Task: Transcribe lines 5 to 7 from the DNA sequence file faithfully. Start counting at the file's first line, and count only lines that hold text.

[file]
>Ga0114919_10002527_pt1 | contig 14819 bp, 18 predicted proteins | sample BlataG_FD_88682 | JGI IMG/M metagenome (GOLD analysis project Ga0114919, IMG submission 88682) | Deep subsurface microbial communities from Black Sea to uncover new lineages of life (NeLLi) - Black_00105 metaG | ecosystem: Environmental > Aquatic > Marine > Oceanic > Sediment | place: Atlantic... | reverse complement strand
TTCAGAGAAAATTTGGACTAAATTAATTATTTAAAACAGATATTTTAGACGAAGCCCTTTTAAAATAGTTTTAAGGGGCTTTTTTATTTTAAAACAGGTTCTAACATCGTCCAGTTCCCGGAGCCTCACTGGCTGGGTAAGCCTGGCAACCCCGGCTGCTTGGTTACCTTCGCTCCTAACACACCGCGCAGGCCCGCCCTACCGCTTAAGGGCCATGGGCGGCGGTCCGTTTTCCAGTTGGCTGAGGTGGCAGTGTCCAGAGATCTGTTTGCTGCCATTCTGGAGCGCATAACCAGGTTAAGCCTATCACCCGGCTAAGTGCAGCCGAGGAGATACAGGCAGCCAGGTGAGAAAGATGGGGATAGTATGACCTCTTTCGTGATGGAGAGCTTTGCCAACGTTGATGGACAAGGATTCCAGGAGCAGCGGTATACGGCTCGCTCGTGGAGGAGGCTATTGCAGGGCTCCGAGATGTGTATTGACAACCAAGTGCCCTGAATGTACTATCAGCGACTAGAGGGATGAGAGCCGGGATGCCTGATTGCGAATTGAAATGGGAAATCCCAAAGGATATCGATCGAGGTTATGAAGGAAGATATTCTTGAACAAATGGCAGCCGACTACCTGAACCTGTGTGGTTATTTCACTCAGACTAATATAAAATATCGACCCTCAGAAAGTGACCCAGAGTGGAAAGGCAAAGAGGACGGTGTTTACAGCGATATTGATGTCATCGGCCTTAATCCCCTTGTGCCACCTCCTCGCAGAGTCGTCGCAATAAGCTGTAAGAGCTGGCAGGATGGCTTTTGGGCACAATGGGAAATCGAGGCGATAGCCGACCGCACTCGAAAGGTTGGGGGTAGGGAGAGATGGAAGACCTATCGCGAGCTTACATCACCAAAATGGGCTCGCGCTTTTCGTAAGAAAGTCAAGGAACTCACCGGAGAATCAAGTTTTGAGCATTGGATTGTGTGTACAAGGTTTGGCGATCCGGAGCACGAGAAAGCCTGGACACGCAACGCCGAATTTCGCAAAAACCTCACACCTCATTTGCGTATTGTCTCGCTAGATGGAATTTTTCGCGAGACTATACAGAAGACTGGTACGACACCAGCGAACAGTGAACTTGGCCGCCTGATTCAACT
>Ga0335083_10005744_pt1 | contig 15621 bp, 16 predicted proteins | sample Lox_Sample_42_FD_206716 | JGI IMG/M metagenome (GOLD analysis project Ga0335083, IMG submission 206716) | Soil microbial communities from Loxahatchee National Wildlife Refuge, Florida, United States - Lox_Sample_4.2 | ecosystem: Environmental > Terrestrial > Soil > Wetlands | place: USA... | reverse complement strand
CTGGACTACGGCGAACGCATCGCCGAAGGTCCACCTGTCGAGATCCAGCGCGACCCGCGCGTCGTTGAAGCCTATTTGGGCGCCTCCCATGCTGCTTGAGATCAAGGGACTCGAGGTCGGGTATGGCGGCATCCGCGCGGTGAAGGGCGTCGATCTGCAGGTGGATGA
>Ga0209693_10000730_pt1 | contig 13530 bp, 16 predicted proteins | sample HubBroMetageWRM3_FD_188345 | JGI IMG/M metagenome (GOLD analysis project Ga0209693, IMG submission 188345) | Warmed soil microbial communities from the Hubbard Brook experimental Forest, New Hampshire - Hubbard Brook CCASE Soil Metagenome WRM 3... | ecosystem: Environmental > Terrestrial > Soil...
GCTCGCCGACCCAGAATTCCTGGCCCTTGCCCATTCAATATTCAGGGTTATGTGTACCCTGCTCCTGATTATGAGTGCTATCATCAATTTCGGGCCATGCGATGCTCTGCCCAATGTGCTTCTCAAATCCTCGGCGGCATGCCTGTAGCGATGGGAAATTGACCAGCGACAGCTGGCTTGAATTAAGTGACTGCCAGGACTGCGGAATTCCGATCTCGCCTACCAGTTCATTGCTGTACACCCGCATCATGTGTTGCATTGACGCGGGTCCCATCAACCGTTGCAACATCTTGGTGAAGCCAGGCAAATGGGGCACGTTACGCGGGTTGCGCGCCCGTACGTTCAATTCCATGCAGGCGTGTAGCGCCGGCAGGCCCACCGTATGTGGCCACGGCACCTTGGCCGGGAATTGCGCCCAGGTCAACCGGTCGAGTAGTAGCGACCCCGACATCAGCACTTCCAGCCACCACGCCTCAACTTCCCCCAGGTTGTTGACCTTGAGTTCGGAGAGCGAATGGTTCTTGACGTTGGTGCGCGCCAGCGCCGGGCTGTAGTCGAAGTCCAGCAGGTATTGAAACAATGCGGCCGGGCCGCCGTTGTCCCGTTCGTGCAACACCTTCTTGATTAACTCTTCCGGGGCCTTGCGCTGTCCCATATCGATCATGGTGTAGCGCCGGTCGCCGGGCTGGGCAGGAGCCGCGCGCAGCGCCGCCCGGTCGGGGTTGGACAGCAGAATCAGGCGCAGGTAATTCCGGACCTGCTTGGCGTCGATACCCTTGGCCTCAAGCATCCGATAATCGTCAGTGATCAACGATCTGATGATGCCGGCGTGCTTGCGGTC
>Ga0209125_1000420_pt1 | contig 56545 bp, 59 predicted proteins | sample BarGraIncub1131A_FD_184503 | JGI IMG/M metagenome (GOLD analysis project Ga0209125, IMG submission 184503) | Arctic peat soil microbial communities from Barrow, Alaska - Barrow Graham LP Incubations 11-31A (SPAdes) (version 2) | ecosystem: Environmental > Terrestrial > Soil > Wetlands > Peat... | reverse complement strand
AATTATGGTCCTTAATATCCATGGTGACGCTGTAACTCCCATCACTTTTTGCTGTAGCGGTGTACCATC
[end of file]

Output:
>Ga0209693_10000730_pt1 | contig 13530 bp, 16 predicted proteins | sample HubBroMetageWRM3_FD_188345 | JGI IMG/M metagenome (GOLD analysis project Ga0209693, IMG submission 188345) | Warmed soil microbial communities from the Hubbard Brook experimental Forest, New Hampshire - Hubbard Brook CCASE Soil Metagenome WRM 3... | ecosystem: Environmental > Terrestrial > Soil...
GCTCGCCGACCCAGAATTCCTGGCCCTTGCCCATTCAATATTCAGGGTTATGTGTACCCTGCTCCTGATTATGAGTGCTATCATCAATTTCGGGCCATGCGATGCTCTGCCCAATGTGCTTCTCAAATCCTCGGCGGCATGCCTGTAGCGATGGGAAATTGACCAGCGACAGCTGGCTTGAATTAAGTGACTGCCAGGACTGCGGAATTCCGATCTCGCCTACCAGTTCATTGCTGTACACCCGCATCATGTGTTGCATTGACGCGGGTCCCATCAACCGTTGCAACATCTTGGTGAAGCCAGGCAAATGGGGCACGTTACGCGGGTTGCGCGCCCGTACGTTCAATTCCATGCAGGCGTGTAGCGCCGGCAGGCCCACCGTATGTGGCCACGGCACCTTGGCCGGGAATTGCGCCCAGGTCAACCGGTCGAGTAGTAGCGACCCCGACATCAGCACTTCCAGCCACCACGCCTCAACTTCCCCCAGGTTGTTGACCTTGAGTTCGGAGAGCGAATGGTTCTTGACGTTGGTGCGCGCCAGCGCCGGGCTGTAGTCGAAGTCCAGCAGGTATTGAAACAATGCGGCCGGGCCGCCGTTGTCCCGTTCGTGCAACACCTTCTTGATTAACTCTTCCGGGGCCTTGCGCTGTCCCATATCGATCATGGTGTAGCGCCGGTCGCCGGGCTGGGCAGGAGCCGCGCGCAGCGCCGCCCGGTCGGGGTTGGACAGCAGAATCAGGCGCAGGTAATTCCGGACCTGCTTGGCGTCGATACCCTTGGCCTCAAGCATCCGATAATCGTCAGTGATCAACGATCTGATGATGCCGGCGTGCTTGCGGTC
>Ga0209125_1000420_pt1 | contig 56545 bp, 59 predicted proteins | sample BarGraIncub1131A_FD_184503 | JGI IMG/M metagenome (GOLD analysis project Ga0209125, IMG submission 184503) | Arctic peat soil microbial communities from Barrow, Alaska - Barrow Graham LP Incubations 11-31A (SPAdes) (version 2) | ecosystem: Environmental > Terrestrial > Soil > Wetlands > Peat... | reverse complement strand